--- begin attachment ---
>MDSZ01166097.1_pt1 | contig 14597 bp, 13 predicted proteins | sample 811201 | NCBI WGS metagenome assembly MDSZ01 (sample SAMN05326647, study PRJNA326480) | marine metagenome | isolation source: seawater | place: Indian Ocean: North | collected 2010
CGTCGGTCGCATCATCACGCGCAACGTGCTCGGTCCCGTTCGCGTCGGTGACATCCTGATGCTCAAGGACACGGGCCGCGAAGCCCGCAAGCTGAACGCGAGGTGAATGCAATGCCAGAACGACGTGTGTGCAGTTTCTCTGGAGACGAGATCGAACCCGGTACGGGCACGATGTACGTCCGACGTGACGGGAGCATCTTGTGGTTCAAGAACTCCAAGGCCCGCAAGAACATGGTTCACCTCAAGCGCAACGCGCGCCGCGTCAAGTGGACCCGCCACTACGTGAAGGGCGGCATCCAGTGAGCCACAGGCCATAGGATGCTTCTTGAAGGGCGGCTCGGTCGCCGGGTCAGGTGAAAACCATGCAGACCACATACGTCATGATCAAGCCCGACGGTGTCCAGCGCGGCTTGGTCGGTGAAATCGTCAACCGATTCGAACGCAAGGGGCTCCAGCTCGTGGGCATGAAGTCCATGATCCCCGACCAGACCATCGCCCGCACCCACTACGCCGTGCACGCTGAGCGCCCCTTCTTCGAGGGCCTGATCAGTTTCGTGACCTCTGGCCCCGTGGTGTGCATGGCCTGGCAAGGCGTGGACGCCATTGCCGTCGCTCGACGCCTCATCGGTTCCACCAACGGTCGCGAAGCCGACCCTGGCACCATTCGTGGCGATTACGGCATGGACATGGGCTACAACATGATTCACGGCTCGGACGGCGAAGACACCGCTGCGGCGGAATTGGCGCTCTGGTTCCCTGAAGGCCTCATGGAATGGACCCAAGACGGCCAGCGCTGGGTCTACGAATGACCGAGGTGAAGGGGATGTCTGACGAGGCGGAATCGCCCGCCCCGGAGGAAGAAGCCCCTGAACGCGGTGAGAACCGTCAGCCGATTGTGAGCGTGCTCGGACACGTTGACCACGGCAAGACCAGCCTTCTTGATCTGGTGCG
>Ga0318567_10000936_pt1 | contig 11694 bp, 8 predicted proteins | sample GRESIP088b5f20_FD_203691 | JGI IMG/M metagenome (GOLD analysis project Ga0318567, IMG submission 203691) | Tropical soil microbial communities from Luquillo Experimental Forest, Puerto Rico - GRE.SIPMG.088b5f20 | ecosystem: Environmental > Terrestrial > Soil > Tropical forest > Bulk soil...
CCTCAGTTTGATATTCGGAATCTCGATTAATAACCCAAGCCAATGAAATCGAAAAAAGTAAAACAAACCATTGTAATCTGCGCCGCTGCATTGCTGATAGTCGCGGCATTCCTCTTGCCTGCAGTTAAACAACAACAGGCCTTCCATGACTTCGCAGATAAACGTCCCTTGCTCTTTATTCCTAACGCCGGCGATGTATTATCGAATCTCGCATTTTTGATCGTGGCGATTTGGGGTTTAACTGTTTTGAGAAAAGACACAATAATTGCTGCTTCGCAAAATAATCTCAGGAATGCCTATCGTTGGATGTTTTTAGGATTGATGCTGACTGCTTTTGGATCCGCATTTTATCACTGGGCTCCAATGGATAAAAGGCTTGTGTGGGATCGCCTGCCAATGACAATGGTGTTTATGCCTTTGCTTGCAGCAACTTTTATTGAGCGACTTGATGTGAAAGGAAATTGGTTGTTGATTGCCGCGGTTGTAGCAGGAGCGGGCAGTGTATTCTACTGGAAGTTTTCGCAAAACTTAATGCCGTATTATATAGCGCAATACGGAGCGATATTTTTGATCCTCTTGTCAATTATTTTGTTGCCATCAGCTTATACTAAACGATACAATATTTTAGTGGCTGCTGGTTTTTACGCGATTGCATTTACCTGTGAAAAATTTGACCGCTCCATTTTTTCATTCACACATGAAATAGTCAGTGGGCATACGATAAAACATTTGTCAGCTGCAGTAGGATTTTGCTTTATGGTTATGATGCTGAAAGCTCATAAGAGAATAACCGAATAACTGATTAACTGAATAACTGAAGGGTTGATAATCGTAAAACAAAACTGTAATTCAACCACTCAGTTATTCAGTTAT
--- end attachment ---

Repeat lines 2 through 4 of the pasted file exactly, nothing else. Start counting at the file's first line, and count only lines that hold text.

CGTCGGTCGCATCATCACGCGCAACGTGCTCGGTCCCGTTCGCGTCGGTGACATCCTGATGCTCAAGGACACGGGCCGCGAAGCCCGCAAGCTGAACGCGAGGTGAATGCAATGCCAGAACGACGTGTGTGCAGTTTCTCTGGAGACGAGATCGAACCCGGTACGGGCACGATGTACGTCCGACGTGACGGGAGCATCTTGTGGTTCAAGAACTCCAAGGCCCGCAAGAACATGGTTCACCTCAAGCGCAACGCGCGCCGCGTCAAGTGGACCCGCCACTACGTGAAGGGCGGCATCCAGTGAGCCACAGGCCATAGGATGCTTCTTGAAGGGCGGCTCGGTCGCCGGGTCAGGTGAAAACCATGCAGACCACATACGTCATGATCAAGCCCGACGGTGTCCAGCGCGGCTTGGTCGGTGAAATCGTCAACCGATTCGAACGCAAGGGGCTCCAGCTCGTGGGCATGAAGTCCATGATCCCCGACCAGACCATCGCCCGCACCCACTACGCCGTGCACGCTGAGCGCCCCTTCTTCGAGGGCCTGATCAGTTTCGTGACCTCTGGCCCCGTGGTGTGCATGGCCTGGCAAGGCGTGGACGCCATTGCCGTCGCTCGACGCCTCATCGGTTCCACCAACGGTCGCGAAGCCGACCCTGGCACCATTCGTGGCGATTACGGCATGGACATGGGCTACAACATGATTCACGGCTCGGACGGCGAAGACACCGCTGCGGCGGAATTGGCGCTCTGGTTCCCTGAAGGCCTCATGGAATGGACCCAAGACGGCCAGCGCTGGGTCTACGAATGACCGAGGTGAAGGGGATGTCTGACGAGGCGGAATCGCCCGCCCCGGAGGAAGAAGCCCCTGAACGCGGTGAGAACCGTCAGCCGATTGTGAGCGTGCTCGGACACGTTGACCACGGCAAGACCAGCCTTCTTGATCTGGTGCG
>Ga0318567_10000936_pt1 | contig 11694 bp, 8 predicted proteins | sample GRESIP088b5f20_FD_203691 | JGI IMG/M metagenome (GOLD analysis project Ga0318567, IMG submission 203691) | Tropical soil microbial communities from Luquillo Experimental Forest, Puerto Rico - GRE.SIPMG.088b5f20 | ecosystem: Environmental > Terrestrial > Soil > Tropical forest > Bulk soil...
CCTCAGTTTGATATTCGGAATCTCGATTAATAACCCAAGCCAATGAAATCGAAAAAAGTAAAACAAACCATTGTAATCTGCGCCGCTGCATTGCTGATAGTCGCGGCATTCCTCTTGCCTGCAGTTAAACAACAACAGGCCTTCCATGACTTCGCAGATAAACGTCCCTTGCTCTTTATTCCTAACGCCGGCGATGTATTATCGAATCTCGCATTTTTGATCGTGGCGATTTGGGGTTTAACTGTTTTGAGAAAAGACACAATAATTGCTGCTTCGCAAAATAATCTCAGGAATGCCTATCGTTGGATGTTTTTAGGATTGATGCTGACTGCTTTTGGATCCGCATTTTATCACTGGGCTCCAATGGATAAAAGGCTTGTGTGGGATCGCCTGCCAATGACAATGGTGTTTATGCCTTTGCTTGCAGCAACTTTTATTGAGCGACTTGATGTGAAAGGAAATTGGTTGTTGATTGCCGCGGTTGTAGCAGGAGCGGGCAGTGTATTCTACTGGAAGTTTTCGCAAAACTTAATGCCGTATTATATAGCGCAATACGGAGCGATATTTTTGATCCTCTTGTCAATTATTTTGTTGCCATCAGCTTATACTAAACGATACAATATTTTAGTGGCTGCTGGTTTTTACGCGATTGCATTTACCTGTGAAAAATTTGACCGCTCCATTTTTTCATTCACACATGAAATAGTCAGTGGGCATACGATAAAACATTTGTCAGCTGCAGTAGGATTTTGCTTTATGGTTATGATGCTGAAAGCTCATAAGAGAATAACCGAATAACTGATTAACTGAATAACTGAAGGGTTGATAATCGTAAAACAAAACTGTAATTCAACCACTCAGTTATTCAGTTAT